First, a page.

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Available FloatingIP's in pool

asked 2013-09-19 10:01:15 -0500

foexle gravatar image

Heyho guys,

i'm looking for a solution to show how many floatingIP's are present in my pools. I'll write a small Nagios check for this because it's very bad if customers trying to assotiate IP's and there are no more available :).

I've looked into the default commands of nova and nova-manage but i can't find any command there give me these informations out of the box.

Do anyone have a solution ? Maybe they are a new Api call in the next Havana release ?!

Thanks and cheers Heiko

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Additional Informations: Neutron, OVS-Plugin, Gre-Tunneling with SecGroup Plugin

foexle gravatar imagefoexle ( 2013-09-19 10:08:28 -0500 )edit

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answered 2013-09-19 12:25:05 -0500

darragh-oreilly gravatar image

updated 2014-01-31 07:58:00 -0500

You can use something like this to count the number of floating ips:

#!/usr/bin/python

import os
from quantumclient.quantum import client

def load_creds():
    d = {}
    d['username'] = os.environ['OS_USERNAME']
    d['password'] = os.environ['OS_PASSWORD']
    d['auth_url'] = os.environ['OS_AUTH_URL']
    d['tenant_name'] = os.environ['OS_TENANT_NAME']
    return d

qc = client.Client('2.0', **load_creds())
print len(qc.list_floatingips(fields=['id'])['floatingips'])

And you can filter by floating ip attributes if needed. e.g. qc.list_floatingips(fields=['id'], fixed_ip_address='')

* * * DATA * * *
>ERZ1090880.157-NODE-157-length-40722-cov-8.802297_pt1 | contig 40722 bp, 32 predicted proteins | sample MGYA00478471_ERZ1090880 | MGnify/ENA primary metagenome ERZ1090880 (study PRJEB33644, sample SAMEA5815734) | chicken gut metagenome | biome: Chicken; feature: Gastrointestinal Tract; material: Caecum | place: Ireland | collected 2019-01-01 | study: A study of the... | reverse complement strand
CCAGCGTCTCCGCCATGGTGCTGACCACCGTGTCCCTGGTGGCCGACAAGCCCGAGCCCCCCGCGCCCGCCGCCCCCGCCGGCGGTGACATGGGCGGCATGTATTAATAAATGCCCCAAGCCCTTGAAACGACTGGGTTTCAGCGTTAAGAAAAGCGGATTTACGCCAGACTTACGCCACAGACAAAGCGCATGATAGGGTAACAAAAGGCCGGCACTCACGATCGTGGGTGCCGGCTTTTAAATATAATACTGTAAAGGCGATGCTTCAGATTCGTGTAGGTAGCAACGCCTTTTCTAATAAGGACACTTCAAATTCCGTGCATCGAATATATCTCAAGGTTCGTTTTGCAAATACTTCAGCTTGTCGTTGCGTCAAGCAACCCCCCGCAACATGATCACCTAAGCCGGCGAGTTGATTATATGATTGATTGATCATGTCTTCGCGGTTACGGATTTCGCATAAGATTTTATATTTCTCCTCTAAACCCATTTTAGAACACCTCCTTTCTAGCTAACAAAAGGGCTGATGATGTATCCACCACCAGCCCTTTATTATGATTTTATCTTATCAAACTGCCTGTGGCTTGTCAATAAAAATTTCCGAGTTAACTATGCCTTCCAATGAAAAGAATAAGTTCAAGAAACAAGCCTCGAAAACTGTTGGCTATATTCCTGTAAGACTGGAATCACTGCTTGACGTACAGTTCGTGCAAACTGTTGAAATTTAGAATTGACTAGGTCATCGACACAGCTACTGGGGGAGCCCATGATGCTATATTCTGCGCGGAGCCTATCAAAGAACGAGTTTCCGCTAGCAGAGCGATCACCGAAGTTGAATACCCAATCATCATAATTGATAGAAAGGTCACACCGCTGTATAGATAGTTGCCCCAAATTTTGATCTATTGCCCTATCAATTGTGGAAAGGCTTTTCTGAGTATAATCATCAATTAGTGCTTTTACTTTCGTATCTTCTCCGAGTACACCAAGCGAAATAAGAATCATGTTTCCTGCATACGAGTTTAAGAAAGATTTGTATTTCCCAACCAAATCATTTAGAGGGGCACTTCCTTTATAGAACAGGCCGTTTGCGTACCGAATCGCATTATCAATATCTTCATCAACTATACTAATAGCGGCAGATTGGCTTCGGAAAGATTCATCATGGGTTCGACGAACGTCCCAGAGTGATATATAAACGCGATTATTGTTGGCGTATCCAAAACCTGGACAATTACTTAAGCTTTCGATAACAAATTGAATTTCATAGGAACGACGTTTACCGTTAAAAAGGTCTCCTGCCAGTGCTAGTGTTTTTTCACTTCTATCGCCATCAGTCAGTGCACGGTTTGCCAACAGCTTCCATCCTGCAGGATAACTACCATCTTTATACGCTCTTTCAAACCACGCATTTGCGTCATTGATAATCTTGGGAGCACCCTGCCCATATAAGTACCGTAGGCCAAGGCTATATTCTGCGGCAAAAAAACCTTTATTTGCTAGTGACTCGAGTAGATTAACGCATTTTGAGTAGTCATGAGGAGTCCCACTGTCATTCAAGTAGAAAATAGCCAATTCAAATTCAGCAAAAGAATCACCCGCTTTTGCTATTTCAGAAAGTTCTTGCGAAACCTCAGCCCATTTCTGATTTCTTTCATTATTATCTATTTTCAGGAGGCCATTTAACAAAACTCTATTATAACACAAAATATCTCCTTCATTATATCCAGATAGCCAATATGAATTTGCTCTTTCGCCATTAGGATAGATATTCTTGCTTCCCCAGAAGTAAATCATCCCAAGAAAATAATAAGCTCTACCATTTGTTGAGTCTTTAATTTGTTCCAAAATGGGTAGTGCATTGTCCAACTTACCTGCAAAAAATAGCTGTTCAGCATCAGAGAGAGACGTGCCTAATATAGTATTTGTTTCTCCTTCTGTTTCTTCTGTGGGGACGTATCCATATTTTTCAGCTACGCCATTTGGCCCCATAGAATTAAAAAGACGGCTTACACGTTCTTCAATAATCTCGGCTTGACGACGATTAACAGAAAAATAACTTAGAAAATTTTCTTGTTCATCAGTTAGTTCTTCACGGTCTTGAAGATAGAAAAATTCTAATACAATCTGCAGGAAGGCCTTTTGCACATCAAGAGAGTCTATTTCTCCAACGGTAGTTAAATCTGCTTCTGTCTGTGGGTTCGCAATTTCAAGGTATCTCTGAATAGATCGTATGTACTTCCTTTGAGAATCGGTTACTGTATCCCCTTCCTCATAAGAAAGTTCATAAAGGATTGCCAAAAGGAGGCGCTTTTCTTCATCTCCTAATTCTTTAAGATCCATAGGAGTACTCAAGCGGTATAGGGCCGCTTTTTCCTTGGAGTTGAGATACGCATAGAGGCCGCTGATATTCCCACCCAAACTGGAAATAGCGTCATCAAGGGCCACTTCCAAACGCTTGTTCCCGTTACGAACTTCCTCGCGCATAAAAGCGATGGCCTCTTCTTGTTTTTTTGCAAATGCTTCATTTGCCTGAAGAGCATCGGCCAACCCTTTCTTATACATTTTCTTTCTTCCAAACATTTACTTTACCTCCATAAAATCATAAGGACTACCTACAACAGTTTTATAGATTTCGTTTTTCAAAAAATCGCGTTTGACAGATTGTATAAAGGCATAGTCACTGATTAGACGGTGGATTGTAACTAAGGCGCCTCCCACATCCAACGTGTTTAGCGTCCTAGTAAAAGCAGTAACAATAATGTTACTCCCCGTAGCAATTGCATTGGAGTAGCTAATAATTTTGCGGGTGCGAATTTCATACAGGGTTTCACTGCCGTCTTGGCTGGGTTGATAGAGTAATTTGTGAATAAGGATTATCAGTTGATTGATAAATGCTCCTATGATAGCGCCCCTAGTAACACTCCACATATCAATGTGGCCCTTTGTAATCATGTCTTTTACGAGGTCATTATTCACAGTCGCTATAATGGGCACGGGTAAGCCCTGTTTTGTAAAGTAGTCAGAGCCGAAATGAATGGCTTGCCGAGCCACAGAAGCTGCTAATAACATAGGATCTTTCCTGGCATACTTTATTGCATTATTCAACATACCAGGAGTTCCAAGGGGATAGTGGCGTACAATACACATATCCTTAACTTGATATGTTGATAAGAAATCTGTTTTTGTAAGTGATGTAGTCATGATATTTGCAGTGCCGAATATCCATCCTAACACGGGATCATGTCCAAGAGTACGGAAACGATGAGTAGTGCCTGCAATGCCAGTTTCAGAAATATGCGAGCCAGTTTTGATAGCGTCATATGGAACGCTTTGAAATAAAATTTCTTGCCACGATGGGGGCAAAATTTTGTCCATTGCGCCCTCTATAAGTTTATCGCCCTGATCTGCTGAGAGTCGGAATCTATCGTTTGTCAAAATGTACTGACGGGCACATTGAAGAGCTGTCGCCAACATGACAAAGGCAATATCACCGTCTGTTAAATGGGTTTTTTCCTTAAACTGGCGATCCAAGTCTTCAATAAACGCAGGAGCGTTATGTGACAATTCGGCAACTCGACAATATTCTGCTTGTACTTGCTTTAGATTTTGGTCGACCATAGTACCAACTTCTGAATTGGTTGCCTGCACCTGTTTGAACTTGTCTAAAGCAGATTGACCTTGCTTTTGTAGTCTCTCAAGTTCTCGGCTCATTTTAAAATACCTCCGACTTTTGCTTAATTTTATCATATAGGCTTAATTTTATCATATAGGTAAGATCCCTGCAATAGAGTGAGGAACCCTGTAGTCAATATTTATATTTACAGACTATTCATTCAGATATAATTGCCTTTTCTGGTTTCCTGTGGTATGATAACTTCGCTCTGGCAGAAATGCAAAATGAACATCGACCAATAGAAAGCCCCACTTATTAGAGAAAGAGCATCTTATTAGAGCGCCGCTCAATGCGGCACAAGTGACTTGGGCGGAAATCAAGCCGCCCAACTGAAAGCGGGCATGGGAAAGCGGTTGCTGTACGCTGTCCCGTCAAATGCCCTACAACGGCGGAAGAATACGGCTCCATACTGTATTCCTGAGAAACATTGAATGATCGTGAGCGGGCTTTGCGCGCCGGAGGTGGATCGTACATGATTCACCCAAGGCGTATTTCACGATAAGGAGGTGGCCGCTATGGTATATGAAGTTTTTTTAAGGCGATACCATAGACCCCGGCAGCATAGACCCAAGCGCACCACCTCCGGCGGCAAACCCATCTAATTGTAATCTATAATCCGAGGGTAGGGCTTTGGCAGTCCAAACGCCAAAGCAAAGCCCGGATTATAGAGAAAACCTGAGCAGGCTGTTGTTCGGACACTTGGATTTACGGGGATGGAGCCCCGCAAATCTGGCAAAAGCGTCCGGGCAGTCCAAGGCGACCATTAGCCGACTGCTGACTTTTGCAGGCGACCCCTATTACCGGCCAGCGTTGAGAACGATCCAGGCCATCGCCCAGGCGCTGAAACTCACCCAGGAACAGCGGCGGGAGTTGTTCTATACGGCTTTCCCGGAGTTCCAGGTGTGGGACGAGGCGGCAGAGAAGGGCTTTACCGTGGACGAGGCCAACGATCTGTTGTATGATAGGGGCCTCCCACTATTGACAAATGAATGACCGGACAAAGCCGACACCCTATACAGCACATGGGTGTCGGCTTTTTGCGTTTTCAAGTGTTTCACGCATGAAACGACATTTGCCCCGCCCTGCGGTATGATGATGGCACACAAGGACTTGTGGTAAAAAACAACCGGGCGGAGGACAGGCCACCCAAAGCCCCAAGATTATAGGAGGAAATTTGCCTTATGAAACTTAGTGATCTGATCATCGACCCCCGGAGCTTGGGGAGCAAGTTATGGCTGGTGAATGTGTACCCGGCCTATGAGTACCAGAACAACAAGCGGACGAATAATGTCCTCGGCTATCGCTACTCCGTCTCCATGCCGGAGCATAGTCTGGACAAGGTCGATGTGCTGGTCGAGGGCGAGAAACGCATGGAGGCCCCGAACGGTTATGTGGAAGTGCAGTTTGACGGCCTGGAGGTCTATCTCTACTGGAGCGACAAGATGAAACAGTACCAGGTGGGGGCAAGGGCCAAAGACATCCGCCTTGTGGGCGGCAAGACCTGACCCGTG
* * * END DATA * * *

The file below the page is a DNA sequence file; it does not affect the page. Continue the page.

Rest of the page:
Update: to show how the allocations can be totted up.

import os
import netaddr
from neutronclient.neutron import client

creds = {'username': os.environ['OS_USERNAME'],
         'password': os.environ['OS_PASSWORD'],
         'auth_url': os.environ['OS_AUTH_URL'],
         'tenant_name': os.environ['OS_TENANT_NAME']}

nc = client.Client('2.0', **creds)

all_nets = nc.list_networks()['networks']
ext_nets = [net for net in all_nets if net['router:external']]

total = 0
for net in ext_nets:
    net_total = 0
    # TODO request only the id and allocation_pools fields
    subnets = nc.list_subnets(network_id=net['id'])['subnets']
    for subnet in subnets:
        subnet_total = 0
        for alloc_pool in subnet['allocation_pools']:
            range = netaddr.IPRange(alloc_pool['start'], alloc_pool['end'])
            subnet_total += range.size
        net_total += subnet_total
        print 'net:', net['id'], 'subnet:', subnet['id'], 'count:', subnet_total
    total += net_total
    print 'net:', net['id'], 'count:', net_total

print 'total:', total
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Hi Darragh, of course but i'll get only a list of assoitiate addresses, so i need to build my own request ?! I need first the pools of available IP's so i take a look into the public marked networks after that i've all subnets + submask => thats the maximum number of IP's .... but if i have the range restricted with 'start=' and 'end=' i've an other problem. So it's a little bit more complicated and i think to operate OpenStack as a public Cloud it's would be nice to have this feature as CLI command. But thanks, i'll try to code to get all this informations. Cheers

foexle gravatar imagefoexle ( 2013-09-20 04:31:48 -0500 )edit

Hi, yes there are many complications. If you add fixed_ip_address='' it should return unused floating ips and this number can be subtracted from the first to find used ips. Another problem is that fips are owned by tenants, and they may not release their unused fips and so starve others.

darragh-oreilly gravatar imagedarragh-oreilly ( 2013-09-20 05:17:11 -0500 )edit

A query to find the total number of possible floating ips is a little more difficult, but it is possible. The Python ipaddr library should have something to count the number of addresses from a start address to an end address.

darragh-oreilly gravatar imagedarragh-oreilly ( 2013-09-20 05:30:52 -0500 )edit

sorry, I meant the netaddr module. Like this: import netaddr; range=netaddr.IPRange('10.0.0.20','10.0.0.30'); print range.size

darragh-oreilly gravatar imagedarragh-oreilly ( 2013-09-20 07:58:36 -0500 )edit
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answered 2014-01-29 08:31:19 -0500

foexle gravatar image

updated 2014-01-31 09:08:34 -0500

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Asked: 2013-09-19 10:01:15 -0500

Seen: 455 times

Last updated: Jan 31 '14